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Topic 3 Sulfur is needed by both plants and animals as part of amino acids.

Calcium is used as a co-factor in enzymes and also as components of bones in animals. Phosphorus is needed by living organisms because it is part of the phosphate group in DNA. Iron is found in the hemoglobin of animals and it is also in cytochromes of all organisms. Sodium is involved in the membrane function of organisms and in animals; it is also used in the passing of nerve impulses. 2. In animals, glucose provides energy for cell respiration. Lactose is part of the solutes in milk. Glycogen stores glucose in liver and muscles. In plants, fructose is what makes the fruits sweet so that it attracts insects. Sucrose is a storage compound while cellulose is the main component of plant cell walls. 3. A DNA double helix consists of two strands. Each strand consists of nucleotides. Each nucleotide is made up of phosphate group, deoxyribose, and a nitrogenous base. There are four types of nitrogenous bases: adenine, thymine, guanine, and cytosine. It is these bases that determine the formation of the double helix. Two helices are bonded together by complementary base pairing, that is, only complementary pairs of bases can bond with each other. The complementary pairs are adenine and thymine, which are held together by two hydrogen bonds, and guanine and cytosine, which are held together by three hydrogen bonds. 4. A polypeptide is made up of amino acids. For each specific polypeptide, the amino acids need to be aligned in a certain order. A gene stores the information required to make a specific polypeptide in a coded form. The code, which is the sequence of amino acids, is in the form the sequence of nitrogenous bases of the gene. In order to produce a polypeptide, the process of transcription and then translation is needed. 5. Lactase is the enzyme that can break down lactose, a sugar found in milk, into glucose and galactose. Lactase is obtained from a type of yeast that lives naturally in milk. Biotechnology companies culture this yeast, extract it from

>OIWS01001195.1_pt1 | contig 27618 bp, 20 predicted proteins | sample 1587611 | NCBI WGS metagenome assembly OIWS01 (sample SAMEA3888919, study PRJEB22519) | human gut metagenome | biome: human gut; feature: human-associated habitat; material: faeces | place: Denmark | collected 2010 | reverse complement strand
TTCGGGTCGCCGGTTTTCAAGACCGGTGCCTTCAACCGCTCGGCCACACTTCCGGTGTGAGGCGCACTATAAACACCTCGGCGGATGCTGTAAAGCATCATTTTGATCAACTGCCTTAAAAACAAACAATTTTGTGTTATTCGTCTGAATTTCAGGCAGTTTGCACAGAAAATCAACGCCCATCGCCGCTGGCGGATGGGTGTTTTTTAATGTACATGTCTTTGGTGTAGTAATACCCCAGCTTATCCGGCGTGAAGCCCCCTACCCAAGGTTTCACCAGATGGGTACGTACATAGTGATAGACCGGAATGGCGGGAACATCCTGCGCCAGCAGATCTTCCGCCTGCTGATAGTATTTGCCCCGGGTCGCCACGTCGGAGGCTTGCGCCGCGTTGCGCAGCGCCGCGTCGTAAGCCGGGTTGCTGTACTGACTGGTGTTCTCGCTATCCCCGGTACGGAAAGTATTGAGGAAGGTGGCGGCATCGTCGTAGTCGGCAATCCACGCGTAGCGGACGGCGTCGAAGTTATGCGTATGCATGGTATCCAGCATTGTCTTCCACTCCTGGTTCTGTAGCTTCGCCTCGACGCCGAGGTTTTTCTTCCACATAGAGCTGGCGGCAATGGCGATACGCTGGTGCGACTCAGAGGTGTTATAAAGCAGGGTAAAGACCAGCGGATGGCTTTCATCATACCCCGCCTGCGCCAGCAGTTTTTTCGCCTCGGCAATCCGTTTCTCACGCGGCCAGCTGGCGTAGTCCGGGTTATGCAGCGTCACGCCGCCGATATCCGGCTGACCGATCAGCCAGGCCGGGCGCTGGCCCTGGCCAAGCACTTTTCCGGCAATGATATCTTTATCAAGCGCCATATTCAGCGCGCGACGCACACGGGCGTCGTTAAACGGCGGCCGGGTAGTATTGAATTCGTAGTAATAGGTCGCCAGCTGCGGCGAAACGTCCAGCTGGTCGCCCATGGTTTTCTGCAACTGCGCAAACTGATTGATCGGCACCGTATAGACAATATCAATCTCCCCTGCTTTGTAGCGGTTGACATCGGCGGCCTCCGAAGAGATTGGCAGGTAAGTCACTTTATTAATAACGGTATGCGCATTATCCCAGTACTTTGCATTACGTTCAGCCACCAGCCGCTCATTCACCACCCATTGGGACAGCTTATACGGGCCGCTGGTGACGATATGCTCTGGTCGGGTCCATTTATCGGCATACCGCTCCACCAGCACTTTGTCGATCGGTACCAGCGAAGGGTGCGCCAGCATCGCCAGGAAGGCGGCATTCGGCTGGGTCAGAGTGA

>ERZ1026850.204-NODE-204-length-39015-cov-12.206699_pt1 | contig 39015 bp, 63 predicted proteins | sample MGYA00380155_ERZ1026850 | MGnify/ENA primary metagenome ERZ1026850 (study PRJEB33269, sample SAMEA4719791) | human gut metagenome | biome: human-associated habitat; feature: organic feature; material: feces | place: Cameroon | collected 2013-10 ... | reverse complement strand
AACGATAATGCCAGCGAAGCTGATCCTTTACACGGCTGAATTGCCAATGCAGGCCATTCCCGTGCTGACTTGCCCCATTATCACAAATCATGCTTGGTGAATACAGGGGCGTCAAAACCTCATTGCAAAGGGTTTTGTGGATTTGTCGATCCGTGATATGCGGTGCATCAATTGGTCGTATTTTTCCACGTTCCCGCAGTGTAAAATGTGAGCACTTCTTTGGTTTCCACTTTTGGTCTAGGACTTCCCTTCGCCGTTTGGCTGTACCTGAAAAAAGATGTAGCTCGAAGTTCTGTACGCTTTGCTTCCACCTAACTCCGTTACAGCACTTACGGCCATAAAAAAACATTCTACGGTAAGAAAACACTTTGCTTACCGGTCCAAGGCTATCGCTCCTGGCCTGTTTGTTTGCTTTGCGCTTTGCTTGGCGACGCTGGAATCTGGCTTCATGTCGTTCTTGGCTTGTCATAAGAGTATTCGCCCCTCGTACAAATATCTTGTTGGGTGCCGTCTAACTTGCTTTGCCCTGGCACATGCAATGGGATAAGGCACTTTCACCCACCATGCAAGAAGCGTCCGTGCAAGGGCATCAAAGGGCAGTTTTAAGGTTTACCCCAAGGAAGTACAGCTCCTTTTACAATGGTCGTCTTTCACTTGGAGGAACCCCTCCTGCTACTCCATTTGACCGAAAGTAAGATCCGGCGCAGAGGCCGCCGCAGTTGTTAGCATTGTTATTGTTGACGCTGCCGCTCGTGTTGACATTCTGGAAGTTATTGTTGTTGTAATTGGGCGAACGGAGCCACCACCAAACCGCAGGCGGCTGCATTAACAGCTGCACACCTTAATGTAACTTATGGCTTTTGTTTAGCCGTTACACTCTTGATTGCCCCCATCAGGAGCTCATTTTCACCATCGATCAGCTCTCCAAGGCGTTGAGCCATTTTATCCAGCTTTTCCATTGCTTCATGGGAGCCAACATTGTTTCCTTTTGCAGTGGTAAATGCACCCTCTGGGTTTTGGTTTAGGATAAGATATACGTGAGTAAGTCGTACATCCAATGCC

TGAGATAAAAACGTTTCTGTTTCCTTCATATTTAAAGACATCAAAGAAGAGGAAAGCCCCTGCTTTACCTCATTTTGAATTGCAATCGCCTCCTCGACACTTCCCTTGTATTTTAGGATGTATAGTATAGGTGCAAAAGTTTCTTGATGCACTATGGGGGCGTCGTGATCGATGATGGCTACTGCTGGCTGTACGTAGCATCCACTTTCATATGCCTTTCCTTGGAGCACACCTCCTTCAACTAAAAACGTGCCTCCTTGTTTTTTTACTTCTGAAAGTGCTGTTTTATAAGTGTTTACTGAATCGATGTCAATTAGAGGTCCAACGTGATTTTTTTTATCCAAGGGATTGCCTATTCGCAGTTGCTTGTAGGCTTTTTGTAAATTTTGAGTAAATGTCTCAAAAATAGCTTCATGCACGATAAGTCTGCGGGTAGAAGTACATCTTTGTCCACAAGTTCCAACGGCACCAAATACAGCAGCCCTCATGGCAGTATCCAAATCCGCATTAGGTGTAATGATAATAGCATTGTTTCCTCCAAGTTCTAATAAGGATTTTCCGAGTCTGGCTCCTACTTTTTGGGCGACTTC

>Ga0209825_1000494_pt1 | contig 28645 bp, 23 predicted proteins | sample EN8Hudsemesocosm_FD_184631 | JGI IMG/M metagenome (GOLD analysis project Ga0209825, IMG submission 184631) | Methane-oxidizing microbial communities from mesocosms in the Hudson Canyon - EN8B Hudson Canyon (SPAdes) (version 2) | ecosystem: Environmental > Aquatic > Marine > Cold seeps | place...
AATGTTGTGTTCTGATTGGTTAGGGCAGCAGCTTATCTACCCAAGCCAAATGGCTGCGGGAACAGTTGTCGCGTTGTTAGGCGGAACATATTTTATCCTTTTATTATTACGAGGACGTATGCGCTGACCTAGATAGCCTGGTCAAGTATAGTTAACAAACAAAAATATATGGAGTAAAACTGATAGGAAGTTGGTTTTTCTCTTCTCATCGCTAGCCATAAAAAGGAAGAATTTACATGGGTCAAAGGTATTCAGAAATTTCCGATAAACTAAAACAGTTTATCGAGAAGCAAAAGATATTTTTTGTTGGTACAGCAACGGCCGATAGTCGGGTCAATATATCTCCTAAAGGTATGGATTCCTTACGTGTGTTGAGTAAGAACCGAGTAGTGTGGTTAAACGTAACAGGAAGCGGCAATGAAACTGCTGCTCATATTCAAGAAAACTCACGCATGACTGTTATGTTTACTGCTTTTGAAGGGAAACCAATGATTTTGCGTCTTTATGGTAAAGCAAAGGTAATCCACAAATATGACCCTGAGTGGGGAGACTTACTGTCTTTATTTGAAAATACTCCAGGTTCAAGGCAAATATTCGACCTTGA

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the yeast, and then purify it to sell to food manufacturing companies. This is because some people are lactose intolerant and do not have the ability to properly digest milk. Therefore, lactase is added to milk, thus producing lactosefree milk. 6. During anaerobic cell respiration, pyruvate can be converted in the cytoplasm into lactate in animals, or ethanol and carbon dioxide in yeast, with no further yield of ATP. 7. ATP and hydrogen (derived from the photolysis of water) are used to fix carbon dioxide to make organic molecules. Topic 8
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In oxidation, electrons are lost and oxygen is gained while in reduction, electrons are gained and oxygen is lost. Furthermore, oxidation results in many C O bonds and in a compound with lower potential energy. On the other hand, reduction results in many C H bonds and in a compound in higher potential energy. Glycolysis, which is part of cellular respiration, involves the splitting of a hexose (such as glucose) and takes place in the cytoplasm of the cell. The first part of it is phosphorylation. During phosphorylation, two molecules of ATP provide two phosphate groups which are added to glucose to form hexose biphosphate. Then in lysis, hexose biphosphate is split into two triose phosphates. Afterwards, the triose phosphates undergo oxidation when two hydrogen atoms are removed from each molecule. The released energy causes another phosphate group to each molecule NAD+, an electron carrier, accepts the removed hydrogen atoms. As a results NAD + becomes NADH + H +. Finally, pyruvate molecules are formed when two phosphate groups are then removed from the molecules. The phosphate groups are given to ADP, thus forming ATP. Since two ATP molecules produce four ATP molecules, there is a net yield of two ATP molecules.